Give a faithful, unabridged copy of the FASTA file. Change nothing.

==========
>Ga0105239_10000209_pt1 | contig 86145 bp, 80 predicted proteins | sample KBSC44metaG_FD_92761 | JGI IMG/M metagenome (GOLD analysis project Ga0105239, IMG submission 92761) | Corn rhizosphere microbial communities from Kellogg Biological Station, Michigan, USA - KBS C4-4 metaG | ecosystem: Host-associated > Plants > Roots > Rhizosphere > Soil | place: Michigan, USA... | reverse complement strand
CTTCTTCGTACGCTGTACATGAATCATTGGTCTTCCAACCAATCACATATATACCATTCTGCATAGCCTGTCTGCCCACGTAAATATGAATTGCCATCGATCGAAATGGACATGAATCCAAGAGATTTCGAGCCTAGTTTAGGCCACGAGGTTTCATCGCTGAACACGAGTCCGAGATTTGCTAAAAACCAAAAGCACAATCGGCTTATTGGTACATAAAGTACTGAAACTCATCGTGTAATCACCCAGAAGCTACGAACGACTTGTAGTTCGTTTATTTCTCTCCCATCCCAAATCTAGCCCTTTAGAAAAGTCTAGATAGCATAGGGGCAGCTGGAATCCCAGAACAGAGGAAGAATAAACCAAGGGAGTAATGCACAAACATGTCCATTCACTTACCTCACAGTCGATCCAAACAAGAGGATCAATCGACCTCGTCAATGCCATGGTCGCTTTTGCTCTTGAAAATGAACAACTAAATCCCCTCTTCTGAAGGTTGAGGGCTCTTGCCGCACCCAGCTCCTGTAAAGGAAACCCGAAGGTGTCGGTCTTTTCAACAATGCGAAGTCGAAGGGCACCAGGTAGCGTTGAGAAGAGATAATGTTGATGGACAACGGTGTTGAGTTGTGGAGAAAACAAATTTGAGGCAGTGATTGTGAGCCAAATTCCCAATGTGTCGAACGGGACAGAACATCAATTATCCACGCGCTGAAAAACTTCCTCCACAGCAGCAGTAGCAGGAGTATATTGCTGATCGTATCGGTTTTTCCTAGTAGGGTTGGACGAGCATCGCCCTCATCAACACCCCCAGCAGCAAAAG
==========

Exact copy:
>Ga0105239_10000209_pt1 | contig 86145 bp, 80 predicted proteins | sample KBSC44metaG_FD_92761 | JGI IMG/M metagenome (GOLD analysis project Ga0105239, IMG submission 92761) | Corn rhizosphere microbial communities from Kellogg Biological Station, Michigan, USA - KBS C4-4 metaG | ecosystem: Host-associated > Plants > Roots > Rhizosphere > Soil | place: Michigan, USA... | reverse complement strand
CTTCTTCGTACGCTGTACATGAATCATTGGTCTTCCAACCAATCACATATATACCATTCTGCATAGCCTGTCTGCCCACGTAAATATGAATTGCCATCGATCGAAATGGACATGAATCCAAGAGATTTCGAGCCTAGTTTAGGCCACGAGGTTTCATCGCTGAACACGAGTCCGAGATTTGCTAAAAACCAAAAGCACAATCGGCTTATTGGTACATAAAGTACTGAAACTCATCGTGTAATCACCCAGAAGCTACGAACGACTTGTAGTTCGTTTATTTCTCTCCCATCCCAAATCTAGCCCTTTAGAAAAGTCTAGATAGCATAGGGGCAGCTGGAATCCCAGAACAGAGGAAGAATAAACCAAGGGAGTAATGCACAAACATGTCCATTCACTTACCTCACAGTCGATCCAAACAAGAGGATCAATCGACCTCGTCAATGCCATGGTCGCTTTTGCTCTTGAAAATGAACAACTAAATCCCCTCTTCTGAAGGTTGAGGGCTCTTGCCGCACCCAGCTCCTGTAAAGGAAACCCGAAGGTGTCGGTCTTTTCAACAATGCGAAGTCGAAGGGCACCAGGTAGCGTTGAGAAGAGATAATGTTGATGGACAACGGTGTTGAGTTGTGGAGAAAACAAATTTGAGGCAGTGATTGTGAGCCAAATTCCCAATGTGTCGAACGGGACAGAACATCAATTATCCACGCGCTGAAAAACTTCCTCCACAGCAGCAGTAGCAGGAGTATATTGCTGATCGTATCGGTTTTTCCTAGTAGGGTTGGACGAGCATCGCCCTCATCAACACCCCCAGCAGCAAAAG